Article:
Saturday, December 31, 2005


2005 was a good year for historical archaeology


The Victoria Advocate
By Henry Wolff Jr.
December 30, 2005

This has been a rather interesting year for historical archaeology in the area.

While we may never again see the excitement that was generated in the late 1900s and early 2000s with the La Belle and Fort St. Louis projects, some important things were happening during 2005. They just did not get the national and worldwide attention that we saw during the recovery of the French explorer Robert Cavelier, Sieur de La Salle's little flagship from the bottom of Matagorda Bay and the subsequent excavations at the French fort from 1999 until early 2002.

We have previously mentioned the efforts begun this year at old San Patricio to locate two cannons believed to have been dumped into the Nueces River following a raid on Fort Lipantitlan in 1835 during the early stages of the Texas Revolution. Also, there was the survey in Matagorda Bay that may have located the wreck of the steamship Perseverance that caught fire and was sunk at Indianola in 1856.

Another project of considerable importance this year that got little attention outside of the area was an initial archaeological survey that was conducted in July at the site of the oldest port in Texas, that of El Copano in Refugio County.

What made the earlier La Salle projects of such widespread interest was Fort St. Louis having been the first European settlement in Texas, setting the stage for all the historical events that have happened in Texas ever since and for our very being here today.

Such places as Indianola, old San Patricio and El Copano were important to the subsequent settlement of early Texas.

While the cannons at San Patricio and the steamship at Indianola are interesting as historical relics of our state's colorful history, El Copano had a long history that embraces the Spanish Colonial period in the mid-18th Century through the Texas Revolution and well into the 19th Century. "For El Copano the end finally came in the 1880s, as families moved away, leaving the once solid shellcrete homes to silently melt away as the years passed," the late Keith Guthrie notes in his book, "Texas Forgotten Ports."

"Ranchers ran barbed wire across the old roads that had been packed by thousands of feet, and Copano was no more."

Ever since, this place where so much history had taken place on the back side of Copano Bay has been a ghost town.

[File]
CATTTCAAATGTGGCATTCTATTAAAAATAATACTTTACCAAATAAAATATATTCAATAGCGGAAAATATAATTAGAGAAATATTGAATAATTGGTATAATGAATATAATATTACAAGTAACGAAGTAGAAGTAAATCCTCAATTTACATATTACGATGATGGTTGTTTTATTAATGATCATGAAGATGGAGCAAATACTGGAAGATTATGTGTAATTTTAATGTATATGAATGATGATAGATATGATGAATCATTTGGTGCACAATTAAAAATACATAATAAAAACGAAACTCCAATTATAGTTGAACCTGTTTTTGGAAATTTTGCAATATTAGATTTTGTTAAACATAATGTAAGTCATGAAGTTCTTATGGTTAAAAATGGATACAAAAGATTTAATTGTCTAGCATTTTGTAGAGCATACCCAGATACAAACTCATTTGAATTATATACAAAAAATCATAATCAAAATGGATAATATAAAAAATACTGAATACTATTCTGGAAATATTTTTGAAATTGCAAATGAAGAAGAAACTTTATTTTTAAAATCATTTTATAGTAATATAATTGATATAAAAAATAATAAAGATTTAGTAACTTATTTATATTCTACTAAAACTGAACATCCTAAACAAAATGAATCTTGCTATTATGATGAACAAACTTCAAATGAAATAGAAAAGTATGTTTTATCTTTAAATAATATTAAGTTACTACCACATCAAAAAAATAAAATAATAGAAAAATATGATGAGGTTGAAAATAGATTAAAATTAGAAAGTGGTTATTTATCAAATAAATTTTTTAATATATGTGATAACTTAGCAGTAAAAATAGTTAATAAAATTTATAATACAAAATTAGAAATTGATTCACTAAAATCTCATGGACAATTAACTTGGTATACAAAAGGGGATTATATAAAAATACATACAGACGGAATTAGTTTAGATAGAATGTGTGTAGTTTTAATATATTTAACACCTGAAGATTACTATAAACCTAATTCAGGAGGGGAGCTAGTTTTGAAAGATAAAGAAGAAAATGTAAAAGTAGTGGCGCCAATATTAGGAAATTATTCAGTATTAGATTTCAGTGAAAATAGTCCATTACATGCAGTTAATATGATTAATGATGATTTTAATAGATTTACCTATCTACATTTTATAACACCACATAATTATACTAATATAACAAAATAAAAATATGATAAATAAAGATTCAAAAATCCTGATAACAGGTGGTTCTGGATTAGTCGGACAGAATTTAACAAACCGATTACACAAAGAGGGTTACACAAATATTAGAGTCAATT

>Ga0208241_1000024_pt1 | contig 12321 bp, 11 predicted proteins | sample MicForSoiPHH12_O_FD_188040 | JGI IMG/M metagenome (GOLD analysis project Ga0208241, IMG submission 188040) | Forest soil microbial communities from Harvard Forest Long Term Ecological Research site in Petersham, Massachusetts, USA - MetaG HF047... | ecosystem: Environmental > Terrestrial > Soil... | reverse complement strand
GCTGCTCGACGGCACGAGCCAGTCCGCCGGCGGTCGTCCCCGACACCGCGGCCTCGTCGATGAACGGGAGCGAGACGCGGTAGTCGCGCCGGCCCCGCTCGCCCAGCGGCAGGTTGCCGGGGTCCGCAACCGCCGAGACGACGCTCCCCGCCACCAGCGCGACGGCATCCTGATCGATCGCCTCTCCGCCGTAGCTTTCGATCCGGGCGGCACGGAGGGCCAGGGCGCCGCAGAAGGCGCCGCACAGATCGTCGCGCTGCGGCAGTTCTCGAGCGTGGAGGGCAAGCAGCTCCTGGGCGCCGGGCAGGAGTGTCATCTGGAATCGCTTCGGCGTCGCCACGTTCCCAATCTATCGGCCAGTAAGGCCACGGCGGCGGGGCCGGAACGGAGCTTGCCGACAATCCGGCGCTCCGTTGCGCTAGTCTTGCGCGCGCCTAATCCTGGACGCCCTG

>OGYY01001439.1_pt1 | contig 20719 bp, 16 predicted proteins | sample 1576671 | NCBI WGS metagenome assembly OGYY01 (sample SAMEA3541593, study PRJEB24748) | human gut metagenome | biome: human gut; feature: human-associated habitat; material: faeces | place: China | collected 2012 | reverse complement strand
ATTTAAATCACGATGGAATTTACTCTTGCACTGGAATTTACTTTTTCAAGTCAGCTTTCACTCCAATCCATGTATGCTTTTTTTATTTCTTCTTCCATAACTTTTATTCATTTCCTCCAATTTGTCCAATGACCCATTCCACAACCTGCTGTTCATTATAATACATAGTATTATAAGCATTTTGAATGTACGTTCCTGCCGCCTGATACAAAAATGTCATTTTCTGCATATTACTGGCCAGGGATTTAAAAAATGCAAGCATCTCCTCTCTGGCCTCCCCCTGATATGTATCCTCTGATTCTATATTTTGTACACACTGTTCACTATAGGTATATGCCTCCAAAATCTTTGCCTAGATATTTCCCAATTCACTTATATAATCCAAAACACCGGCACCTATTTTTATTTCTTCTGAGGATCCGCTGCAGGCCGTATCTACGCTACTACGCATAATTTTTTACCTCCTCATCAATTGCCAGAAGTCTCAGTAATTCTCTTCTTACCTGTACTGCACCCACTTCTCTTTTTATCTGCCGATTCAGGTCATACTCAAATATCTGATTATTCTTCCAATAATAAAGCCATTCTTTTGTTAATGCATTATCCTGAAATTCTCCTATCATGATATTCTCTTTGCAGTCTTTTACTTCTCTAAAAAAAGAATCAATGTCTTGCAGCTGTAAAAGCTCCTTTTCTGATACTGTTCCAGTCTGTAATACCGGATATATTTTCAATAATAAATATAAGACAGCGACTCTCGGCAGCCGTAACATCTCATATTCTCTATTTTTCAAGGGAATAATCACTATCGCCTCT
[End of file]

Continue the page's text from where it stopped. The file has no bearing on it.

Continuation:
As early as the 1750s, the Spanish were landing supplies for their missions and presidios. By 1785 Spanish Viceroy Don Jose Galvez had decreed there be a port, and by the 1820s and 1830s the port had become an entry point for the Irish colonists settling San Patricio and Refugio on land granted by Mexico.

El Copano became a major port supplying the central Coastal Plains, and during the Texas Revolution was occupied at times by both the Mexican Army and the Texians. The port was where Mexican Gen. Martin Perfecto de Cos landed his troops during the beginnings of the Texas Revolution, where Col. James W. Fannin arrived on his way to Goliad, and where Major Isaac Burton's "Rangers" captured three Mexican ships to gain the name "Horse Marines."

While mostly a coastal landing place before the Revolution, afterwards El Copano would grow into an important early port and town.

But, in more recent times, the scant remains of El Copano have been eroding into the bay.

"Most of the historic buildings have collapsed, and architectural remains are falling down the cliff or lying on the beach," notes Dr. Robert Drolet, archaeologist with the Corpus Christi Museum of Science and History, in a report on the July activities that was published in the November issue of "Current Archaeology in Texas," a publication of the Texas Historical Commission.

The commission has been involved in all the aforementioned projects.

Work at El Copano involved clearing the area of vegetation, and an intensive survey that included identifying and mapping architectural and surface features.

"Fifteen features were found associated with the 1830s El Copano settlement," Drolet notes.

"These included ruins of 10 residential structures; two shell mounds that were used as building construction materials; a trash feature containing fragmentary glass, brick, pottery, and metal remains; a cemetery; and the gravesite of Joseph Plummer, a prominent resident of the settlement."

Among those who helped to get the project started were Scott Enter, a former education director at the Texas Maritime Museum in Rockport, and Jeff Durst of the Texas Historical Commission, an archaeologist well-known locally for his work with the Fort St. Louis Project.

A number of area foundations assisted with funding for the field school in July and there are plans to continue excavations next year.

"Additional features and existing structural remains will be identified so an accurate map can be made of the settlement," Drolet notes.

There is much yet to be learned from what remains of old El Copano.


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